Joyful Gardeners Having Fun Together

On the fourth Saturday of each month January through October, our "neighborhood" garden group, affiliated with the Northwest Perennial Alliance, gets together for an activity or a field trip. I say "neighborhood", because that is the NPA description of our kind of group but we are scattered across a wide area south of Seattle. With many in the group still working regular jobs, weekends are precious, so we are fortunate to have most members attending on any given Saturday meeting day.

Today Vicky was in charge of the planning and selected a trip to the Highline Botanical Garden, and since our home is less than ten minutes away, we volunteered to also put on a little workshop on making glass flowers.

 Late August is not the best time for this garden, but there was still beauty to be found. 

 I had to look up this tall water plant with the purple plume flowers now fading to gray. It is Blue Pickerel, or Pontedera cordata.

 Rosa glauca rose hips and glodenrod. 
 We found a tag on this tree that looked like it was producing hops. It is a Japanese Hornbeam, Carpinus japonica. It was new to even our garden experts. 

 Grasses provide late summer/fall interest when other plants get tired looking. 
 Both the bones of the perennial garden and this Japanese garden were moved from their original locations when their spaces were cleared to build the third runway at Sea-Tac airport. This garden was painstakingly recreated here in North SeaTac park. 

 The original ornate lanterns have been stolen or vandalized, unfortunately, so new lanterns are being created using heavy rocks, not so easy to carry off. I really like the rustic look.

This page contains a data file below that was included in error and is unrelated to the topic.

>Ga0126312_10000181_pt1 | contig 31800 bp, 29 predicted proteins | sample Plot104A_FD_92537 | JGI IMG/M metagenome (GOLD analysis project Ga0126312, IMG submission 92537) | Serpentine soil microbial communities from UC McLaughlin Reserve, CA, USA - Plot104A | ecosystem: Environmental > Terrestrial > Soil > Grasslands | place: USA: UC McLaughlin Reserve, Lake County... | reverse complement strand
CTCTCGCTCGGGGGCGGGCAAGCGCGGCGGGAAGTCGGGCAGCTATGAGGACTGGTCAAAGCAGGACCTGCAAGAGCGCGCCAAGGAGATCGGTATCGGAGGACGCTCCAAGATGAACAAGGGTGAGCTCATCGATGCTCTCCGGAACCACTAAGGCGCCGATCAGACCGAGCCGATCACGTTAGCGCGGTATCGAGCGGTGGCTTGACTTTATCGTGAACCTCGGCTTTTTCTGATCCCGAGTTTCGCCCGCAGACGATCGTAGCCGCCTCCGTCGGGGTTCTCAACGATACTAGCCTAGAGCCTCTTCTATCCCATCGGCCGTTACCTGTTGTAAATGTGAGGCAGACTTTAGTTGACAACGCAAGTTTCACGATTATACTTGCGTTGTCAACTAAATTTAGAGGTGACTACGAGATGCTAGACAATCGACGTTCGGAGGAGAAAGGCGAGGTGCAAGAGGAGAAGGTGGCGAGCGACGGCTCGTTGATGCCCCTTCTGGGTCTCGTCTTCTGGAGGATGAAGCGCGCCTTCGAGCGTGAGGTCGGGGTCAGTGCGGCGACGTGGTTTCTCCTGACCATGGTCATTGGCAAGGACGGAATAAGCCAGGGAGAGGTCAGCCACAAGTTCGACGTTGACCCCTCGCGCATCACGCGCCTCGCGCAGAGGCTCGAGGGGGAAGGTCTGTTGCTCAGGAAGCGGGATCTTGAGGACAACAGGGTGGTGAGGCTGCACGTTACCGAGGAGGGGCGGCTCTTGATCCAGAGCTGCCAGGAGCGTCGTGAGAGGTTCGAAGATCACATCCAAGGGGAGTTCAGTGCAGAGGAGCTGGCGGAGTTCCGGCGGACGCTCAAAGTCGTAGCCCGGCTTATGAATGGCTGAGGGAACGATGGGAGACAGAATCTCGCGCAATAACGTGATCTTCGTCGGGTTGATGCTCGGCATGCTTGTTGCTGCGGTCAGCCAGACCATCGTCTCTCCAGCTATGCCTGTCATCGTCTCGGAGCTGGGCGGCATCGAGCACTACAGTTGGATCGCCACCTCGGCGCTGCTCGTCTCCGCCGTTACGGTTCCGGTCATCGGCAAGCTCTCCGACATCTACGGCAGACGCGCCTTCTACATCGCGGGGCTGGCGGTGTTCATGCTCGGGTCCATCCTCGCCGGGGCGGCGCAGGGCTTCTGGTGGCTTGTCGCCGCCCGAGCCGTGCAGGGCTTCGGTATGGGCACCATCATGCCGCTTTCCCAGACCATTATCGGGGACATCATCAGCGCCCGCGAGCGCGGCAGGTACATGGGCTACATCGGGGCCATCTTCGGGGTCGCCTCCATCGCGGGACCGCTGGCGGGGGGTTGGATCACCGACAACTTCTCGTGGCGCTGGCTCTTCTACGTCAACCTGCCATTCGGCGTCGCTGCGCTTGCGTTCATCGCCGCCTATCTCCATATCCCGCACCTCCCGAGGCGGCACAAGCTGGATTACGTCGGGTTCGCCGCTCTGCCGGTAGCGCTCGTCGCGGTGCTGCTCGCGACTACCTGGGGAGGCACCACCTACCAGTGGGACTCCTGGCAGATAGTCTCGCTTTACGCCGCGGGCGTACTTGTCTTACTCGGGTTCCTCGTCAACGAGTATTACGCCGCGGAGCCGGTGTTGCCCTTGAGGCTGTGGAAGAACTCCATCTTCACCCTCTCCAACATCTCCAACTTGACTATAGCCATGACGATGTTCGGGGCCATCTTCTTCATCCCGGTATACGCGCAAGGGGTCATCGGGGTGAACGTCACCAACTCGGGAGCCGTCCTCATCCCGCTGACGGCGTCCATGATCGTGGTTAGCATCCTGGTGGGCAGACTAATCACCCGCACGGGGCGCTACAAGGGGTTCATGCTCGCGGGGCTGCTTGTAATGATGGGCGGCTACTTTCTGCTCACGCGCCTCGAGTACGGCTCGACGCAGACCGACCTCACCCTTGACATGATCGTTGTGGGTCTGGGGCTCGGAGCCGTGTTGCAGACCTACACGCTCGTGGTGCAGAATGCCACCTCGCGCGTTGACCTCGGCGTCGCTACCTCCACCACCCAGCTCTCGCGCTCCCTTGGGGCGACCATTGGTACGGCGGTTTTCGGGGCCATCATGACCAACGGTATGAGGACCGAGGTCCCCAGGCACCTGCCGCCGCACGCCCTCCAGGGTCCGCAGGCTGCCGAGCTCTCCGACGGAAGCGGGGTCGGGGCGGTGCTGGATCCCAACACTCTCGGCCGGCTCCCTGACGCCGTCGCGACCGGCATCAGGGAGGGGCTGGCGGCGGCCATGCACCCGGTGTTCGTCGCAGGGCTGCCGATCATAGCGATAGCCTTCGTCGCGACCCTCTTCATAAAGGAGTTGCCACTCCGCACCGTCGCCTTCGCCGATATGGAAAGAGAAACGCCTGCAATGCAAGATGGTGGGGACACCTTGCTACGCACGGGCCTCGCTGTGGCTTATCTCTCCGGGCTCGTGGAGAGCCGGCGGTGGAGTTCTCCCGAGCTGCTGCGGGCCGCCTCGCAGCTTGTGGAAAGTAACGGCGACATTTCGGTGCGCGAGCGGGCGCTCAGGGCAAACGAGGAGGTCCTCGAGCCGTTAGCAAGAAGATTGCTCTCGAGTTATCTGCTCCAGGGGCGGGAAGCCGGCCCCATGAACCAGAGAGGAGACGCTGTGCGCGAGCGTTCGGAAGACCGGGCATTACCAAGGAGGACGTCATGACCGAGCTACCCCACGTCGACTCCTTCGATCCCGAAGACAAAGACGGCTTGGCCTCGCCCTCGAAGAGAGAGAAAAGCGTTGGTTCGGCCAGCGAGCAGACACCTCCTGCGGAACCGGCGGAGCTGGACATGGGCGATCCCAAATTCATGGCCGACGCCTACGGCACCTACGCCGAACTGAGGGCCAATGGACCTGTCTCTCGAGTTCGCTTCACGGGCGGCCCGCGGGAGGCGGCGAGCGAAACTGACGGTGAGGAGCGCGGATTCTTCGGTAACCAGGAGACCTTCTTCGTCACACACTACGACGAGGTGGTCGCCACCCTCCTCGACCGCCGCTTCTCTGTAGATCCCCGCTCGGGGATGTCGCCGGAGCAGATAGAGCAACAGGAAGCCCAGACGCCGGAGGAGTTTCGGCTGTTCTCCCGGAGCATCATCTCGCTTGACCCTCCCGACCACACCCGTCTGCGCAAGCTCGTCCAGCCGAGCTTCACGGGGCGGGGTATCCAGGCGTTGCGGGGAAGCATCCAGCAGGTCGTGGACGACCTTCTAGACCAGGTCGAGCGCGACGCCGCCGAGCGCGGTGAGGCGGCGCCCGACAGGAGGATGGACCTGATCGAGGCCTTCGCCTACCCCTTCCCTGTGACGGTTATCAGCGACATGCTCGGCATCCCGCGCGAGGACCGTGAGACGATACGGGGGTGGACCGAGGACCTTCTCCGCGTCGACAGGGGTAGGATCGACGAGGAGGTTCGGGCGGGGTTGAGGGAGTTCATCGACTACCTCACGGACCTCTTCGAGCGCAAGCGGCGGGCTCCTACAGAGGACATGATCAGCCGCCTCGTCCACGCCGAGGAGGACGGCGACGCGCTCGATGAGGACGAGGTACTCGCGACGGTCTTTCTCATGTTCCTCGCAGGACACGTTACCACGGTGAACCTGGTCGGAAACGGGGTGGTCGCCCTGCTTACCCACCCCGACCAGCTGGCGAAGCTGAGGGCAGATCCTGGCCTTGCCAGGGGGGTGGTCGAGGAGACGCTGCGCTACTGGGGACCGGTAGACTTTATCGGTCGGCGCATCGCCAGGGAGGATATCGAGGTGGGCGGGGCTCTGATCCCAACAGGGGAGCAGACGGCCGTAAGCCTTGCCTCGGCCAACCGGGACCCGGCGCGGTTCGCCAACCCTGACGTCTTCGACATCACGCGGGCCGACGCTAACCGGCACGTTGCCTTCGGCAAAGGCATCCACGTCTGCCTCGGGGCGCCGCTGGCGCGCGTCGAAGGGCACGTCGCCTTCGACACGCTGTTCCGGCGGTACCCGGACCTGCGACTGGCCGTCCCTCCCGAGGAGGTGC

Lots of visiting goes on during these outings. 
 Tom shares information about pines with Sondra. He says the mature needles on Japanese Black Pines are very pokey. Others are not. So Sondra was then petting all the pines. 
 Still talking. 

 Back at the entry gate, acanthus flower stalks. 

 Part of the beautiful cut steel entry gate.

 Back at our house, we toured our garden, paying attention to the way we have used glass in the garden. I gave a brief demonstration on creating glass flowers, and then everyone got busy designing their own. We had lots of glass supply on hand, so we just charged the sticker price of the thrift store glass. 
 It was fun for me to watch people play with their designs, trying this and that. 
 Cheryl was very into the project and made two. 
 Judy made up her mind pretty quickly, but Guy deliberated for a long time. 
 Sherril worked with David to improve his creation.
 Vicky added embellishment to her design. 
Everyone left with the makings for a glass flower, including the re bar to mount them. They will do the gluing at home where they will have time to let everything set up properly.

And then we all went out to lunch at a little neighborhood restaurant nearby.